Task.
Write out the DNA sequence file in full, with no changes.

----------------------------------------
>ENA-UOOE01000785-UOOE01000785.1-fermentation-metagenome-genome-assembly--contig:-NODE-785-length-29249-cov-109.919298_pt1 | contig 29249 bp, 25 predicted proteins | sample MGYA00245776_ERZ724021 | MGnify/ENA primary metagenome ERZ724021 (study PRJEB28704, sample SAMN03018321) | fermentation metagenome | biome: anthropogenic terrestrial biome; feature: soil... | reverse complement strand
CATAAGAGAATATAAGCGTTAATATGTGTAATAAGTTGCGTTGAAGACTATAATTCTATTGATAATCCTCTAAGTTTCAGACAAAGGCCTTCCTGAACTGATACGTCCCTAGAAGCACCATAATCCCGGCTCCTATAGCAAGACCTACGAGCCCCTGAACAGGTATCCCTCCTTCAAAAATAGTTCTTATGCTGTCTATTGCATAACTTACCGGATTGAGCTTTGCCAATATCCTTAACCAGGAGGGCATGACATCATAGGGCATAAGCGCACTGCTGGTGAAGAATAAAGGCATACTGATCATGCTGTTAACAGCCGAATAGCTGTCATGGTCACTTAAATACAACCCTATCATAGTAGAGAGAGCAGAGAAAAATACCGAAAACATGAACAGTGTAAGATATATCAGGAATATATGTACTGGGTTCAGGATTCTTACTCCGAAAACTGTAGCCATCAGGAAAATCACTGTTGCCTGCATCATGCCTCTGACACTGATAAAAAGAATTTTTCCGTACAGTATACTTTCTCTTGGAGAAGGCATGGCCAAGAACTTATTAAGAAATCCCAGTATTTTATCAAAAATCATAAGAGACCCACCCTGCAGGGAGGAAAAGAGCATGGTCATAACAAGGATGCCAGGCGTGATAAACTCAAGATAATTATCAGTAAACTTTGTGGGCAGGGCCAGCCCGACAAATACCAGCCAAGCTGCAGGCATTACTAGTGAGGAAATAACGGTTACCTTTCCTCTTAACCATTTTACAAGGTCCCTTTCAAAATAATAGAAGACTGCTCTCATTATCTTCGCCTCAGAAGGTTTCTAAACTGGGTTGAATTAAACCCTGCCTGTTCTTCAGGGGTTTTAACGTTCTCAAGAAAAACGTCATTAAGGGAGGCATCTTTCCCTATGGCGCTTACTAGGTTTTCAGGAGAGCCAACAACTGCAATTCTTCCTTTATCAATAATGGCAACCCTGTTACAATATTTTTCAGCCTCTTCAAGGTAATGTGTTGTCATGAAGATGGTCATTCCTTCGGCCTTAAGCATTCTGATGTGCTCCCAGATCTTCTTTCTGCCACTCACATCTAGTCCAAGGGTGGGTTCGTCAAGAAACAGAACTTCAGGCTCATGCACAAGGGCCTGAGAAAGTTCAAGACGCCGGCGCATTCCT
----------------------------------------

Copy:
>ENA-UOOE01000785-UOOE01000785.1-fermentation-metagenome-genome-assembly--contig:-NODE-785-length-29249-cov-109.919298_pt1 | contig 29249 bp, 25 predicted proteins | sample MGYA00245776_ERZ724021 | MGnify/ENA primary metagenome ERZ724021 (study PRJEB28704, sample SAMN03018321) | fermentation metagenome | biome: anthropogenic terrestrial biome; feature: soil... | reverse complement strand
CATAAGAGAATATAAGCGTTAATATGTGTAATAAGTTGCGTTGAAGACTATAATTCTATTGATAATCCTCTAAGTTTCAGACAAAGGCCTTCCTGAACTGATACGTCCCTAGAAGCACCATAATCCCGGCTCCTATAGCAAGACCTACGAGCCCCTGAACAGGTATCCCTCCTTCAAAAATAGTTCTTATGCTGTCTATTGCATAACTTACCGGATTGAGCTTTGCCAATATCCTTAACCAGGAGGGCATGACATCATAGGGCATAAGCGCACTGCTGGTGAAGAATAAAGGCATACTGATCATGCTGTTAACAGCCGAATAGCTGTCATGGTCACTTAAATACAACCCTATCATAGTAGAGAGAGCAGAGAAAAATACCGAAAACATGAACAGTGTAAGATATATCAGGAATATATGTACTGGGTTCAGGATTCTTACTCCGAAAACTGTAGCCATCAGGAAAATCACTGTTGCCTGCATCATGCCTCTGACACTGATAAAAAGAATTTTTCCGTACAGTATACTTTCTCTTGGAGAAGGCATGGCCAAGAACTTATTAAGAAATCCCAGTATTTTATCAAAAATCATAAGAGACCCACCCTGCAGGGAGGAAAAGAGCATGGTCATAACAAGGATGCCAGGCGTGATAAACTCAAGATAATTATCAGTAAACTTTGTGGGCAGGGCCAGCCCGACAAATACCAGCCAAGCTGCAGGCATTACTAGTGAGGAAATAACGGTTACCTTTCCTCTTAACCATTTTACAAGGTCCCTTTCAAAATAATAGAAGACTGCTCTCATTATCTTCGCCTCAGAAGGTTTCTAAACTGGGTTGAATTAAACCCTGCCTGTTCTTCAGGGGTTTTAACGTTCTCAAGAAAAACGTCATTAAGGGAGGCATCTTTCCCTATGGCGCTTACTAGGTTTTCAGGAGAGCCAACAACTGCAATTCTTCCTTTATCAATAATGGCAACCCTGTTACAATATTTTTCAGCCTCTTCAAGGTAATGTGTTGTCATGAAGATGGTCATTCCTTCGGCCTTAAGCATTCTGATGTGCTCCCAGATCTTCTTTCTGCCACTCACATCTAGTCCAAGGGTGGGTTCGTCAAGAAACAGAACTTCAGGCTCATGCACAAGGGCCTGAGAAAGTTCAAGACGCCGGCGCATTCCT